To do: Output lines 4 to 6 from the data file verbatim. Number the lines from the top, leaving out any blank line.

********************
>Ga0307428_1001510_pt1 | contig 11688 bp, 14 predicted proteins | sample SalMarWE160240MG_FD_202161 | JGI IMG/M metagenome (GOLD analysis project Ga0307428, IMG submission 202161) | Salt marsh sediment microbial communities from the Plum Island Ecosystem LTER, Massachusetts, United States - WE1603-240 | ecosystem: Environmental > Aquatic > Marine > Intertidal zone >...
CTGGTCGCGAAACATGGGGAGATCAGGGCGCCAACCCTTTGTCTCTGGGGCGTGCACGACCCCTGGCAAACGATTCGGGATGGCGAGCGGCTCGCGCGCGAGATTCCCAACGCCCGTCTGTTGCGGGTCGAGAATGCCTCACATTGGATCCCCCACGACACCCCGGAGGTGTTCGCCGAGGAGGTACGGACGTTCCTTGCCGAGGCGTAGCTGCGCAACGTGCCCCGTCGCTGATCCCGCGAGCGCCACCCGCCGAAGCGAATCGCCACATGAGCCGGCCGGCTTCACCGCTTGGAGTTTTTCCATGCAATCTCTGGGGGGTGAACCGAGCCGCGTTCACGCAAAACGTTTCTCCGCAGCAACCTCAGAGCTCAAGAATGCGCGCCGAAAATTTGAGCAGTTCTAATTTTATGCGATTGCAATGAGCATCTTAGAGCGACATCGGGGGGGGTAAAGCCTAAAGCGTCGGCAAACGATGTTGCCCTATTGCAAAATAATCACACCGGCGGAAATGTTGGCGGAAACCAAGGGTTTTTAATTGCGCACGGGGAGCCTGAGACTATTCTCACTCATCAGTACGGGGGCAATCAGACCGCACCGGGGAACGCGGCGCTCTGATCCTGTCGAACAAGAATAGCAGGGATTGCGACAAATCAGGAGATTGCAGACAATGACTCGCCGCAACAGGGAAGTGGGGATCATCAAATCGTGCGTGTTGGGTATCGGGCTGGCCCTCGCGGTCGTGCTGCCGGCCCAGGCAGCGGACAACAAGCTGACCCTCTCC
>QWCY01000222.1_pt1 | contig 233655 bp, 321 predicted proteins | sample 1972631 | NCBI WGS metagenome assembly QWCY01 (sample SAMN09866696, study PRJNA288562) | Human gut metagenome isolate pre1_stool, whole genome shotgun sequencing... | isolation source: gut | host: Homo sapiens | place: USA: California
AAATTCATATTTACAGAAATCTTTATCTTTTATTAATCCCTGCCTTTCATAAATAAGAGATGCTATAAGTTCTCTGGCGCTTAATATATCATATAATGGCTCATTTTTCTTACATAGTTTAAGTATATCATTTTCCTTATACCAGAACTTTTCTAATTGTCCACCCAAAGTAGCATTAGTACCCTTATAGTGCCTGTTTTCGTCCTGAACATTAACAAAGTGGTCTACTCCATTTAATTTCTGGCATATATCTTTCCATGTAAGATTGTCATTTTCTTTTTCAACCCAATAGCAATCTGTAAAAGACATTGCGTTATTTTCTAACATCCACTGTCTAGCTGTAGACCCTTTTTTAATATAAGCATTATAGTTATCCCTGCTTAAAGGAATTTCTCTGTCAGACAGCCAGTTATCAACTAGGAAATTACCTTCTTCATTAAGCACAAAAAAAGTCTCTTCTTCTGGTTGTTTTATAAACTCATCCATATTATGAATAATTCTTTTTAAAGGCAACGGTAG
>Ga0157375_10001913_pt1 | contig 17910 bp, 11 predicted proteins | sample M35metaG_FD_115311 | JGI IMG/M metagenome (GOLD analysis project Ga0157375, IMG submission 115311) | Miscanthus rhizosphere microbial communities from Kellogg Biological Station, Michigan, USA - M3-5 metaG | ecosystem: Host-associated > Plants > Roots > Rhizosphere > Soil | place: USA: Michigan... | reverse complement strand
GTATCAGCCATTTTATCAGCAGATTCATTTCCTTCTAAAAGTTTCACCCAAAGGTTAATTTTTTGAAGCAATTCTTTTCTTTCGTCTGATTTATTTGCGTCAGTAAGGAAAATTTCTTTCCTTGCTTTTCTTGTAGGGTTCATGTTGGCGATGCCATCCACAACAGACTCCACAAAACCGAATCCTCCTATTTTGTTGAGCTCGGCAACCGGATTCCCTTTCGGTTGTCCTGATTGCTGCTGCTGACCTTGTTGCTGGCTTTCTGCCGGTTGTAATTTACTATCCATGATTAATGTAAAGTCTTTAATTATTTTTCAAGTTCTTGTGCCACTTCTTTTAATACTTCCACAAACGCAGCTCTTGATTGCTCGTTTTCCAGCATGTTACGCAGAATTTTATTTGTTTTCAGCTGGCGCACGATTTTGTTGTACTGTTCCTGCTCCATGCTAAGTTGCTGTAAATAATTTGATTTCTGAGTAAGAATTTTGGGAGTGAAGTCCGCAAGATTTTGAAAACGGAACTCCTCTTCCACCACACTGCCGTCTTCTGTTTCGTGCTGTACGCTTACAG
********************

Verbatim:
AAATTCATATTTACAGAAATCTTTATCTTTTATTAATCCCTGCCTTTCATAAATAAGAGATGCTATAAGTTCTCTGGCGCTTAATATATCATATAATGGCTCATTTTTCTTACATAGTTTAAGTATATCATTTTCCTTATACCAGAACTTTTCTAATTGTCCACCCAAAGTAGCATTAGTACCCTTATAGTGCCTGTTTTCGTCCTGAACATTAACAAAGTGGTCTACTCCATTTAATTTCTGGCATATATCTTTCCATGTAAGATTGTCATTTTCTTTTTCAACCCAATAGCAATCTGTAAAAGACATTGCGTTATTTTCTAACATCCACTGTCTAGCTGTAGACCCTTTTTTAATATAAGCATTATAGTTATCCCTGCTTAAAGGAATTTCTCTGTCAGACAGCCAGTTATCAACTAGGAAATTACCTTCTTCATTAAGCACAAAAAAAGTCTCTTCTTCTGGTTGTTTTATAAACTCATCCATATTATGAATAATTCTTTTTAAAGGCAACGGTAG
>Ga0157375_10001913_pt1 | contig 17910 bp, 11 predicted proteins | sample M35metaG_FD_115311 | JGI IMG/M metagenome (GOLD analysis project Ga0157375, IMG submission 115311) | Miscanthus rhizosphere microbial communities from Kellogg Biological Station, Michigan, USA - M3-5 metaG | ecosystem: Host-associated > Plants > Roots > Rhizosphere > Soil | place: USA: Michigan... | reverse complement strand
GTATCAGCCATTTTATCAGCAGATTCATTTCCTTCTAAAAGTTTCACCCAAAGGTTAATTTTTTGAAGCAATTCTTTTCTTTCGTCTGATTTATTTGCGTCAGTAAGGAAAATTTCTTTCCTTGCTTTTCTTGTAGGGTTCATGTTGGCGATGCCATCCACAACAGACTCCACAAAACCGAATCCTCCTATTTTGTTGAGCTCGGCAACCGGATTCCCTTTCGGTTGTCCTGATTGCTGCTGCTGACCTTGTTGCTGGCTTTCTGCCGGTTGTAATTTACTATCCATGATTAATGTAAAGTCTTTAATTATTTTTCAAGTTCTTGTGCCACTTCTTTTAATACTTCCACAAACGCAGCTCTTGATTGCTCGTTTTCCAGCATGTTACGCAGAATTTTATTTGTTTTCAGCTGGCGCACGATTTTGTTGTACTGTTCCTGCTCCATGCTAAGTTGCTGTAAATAATTTGATTTCTGAGTAAGAATTTTGGGAGTGAAGTCCGCAAGATTTTGAAAACGGAACTCCTCTTCCACCACACTGCCGTCTTCTGTTTCGTGCTGTACGCTTACAG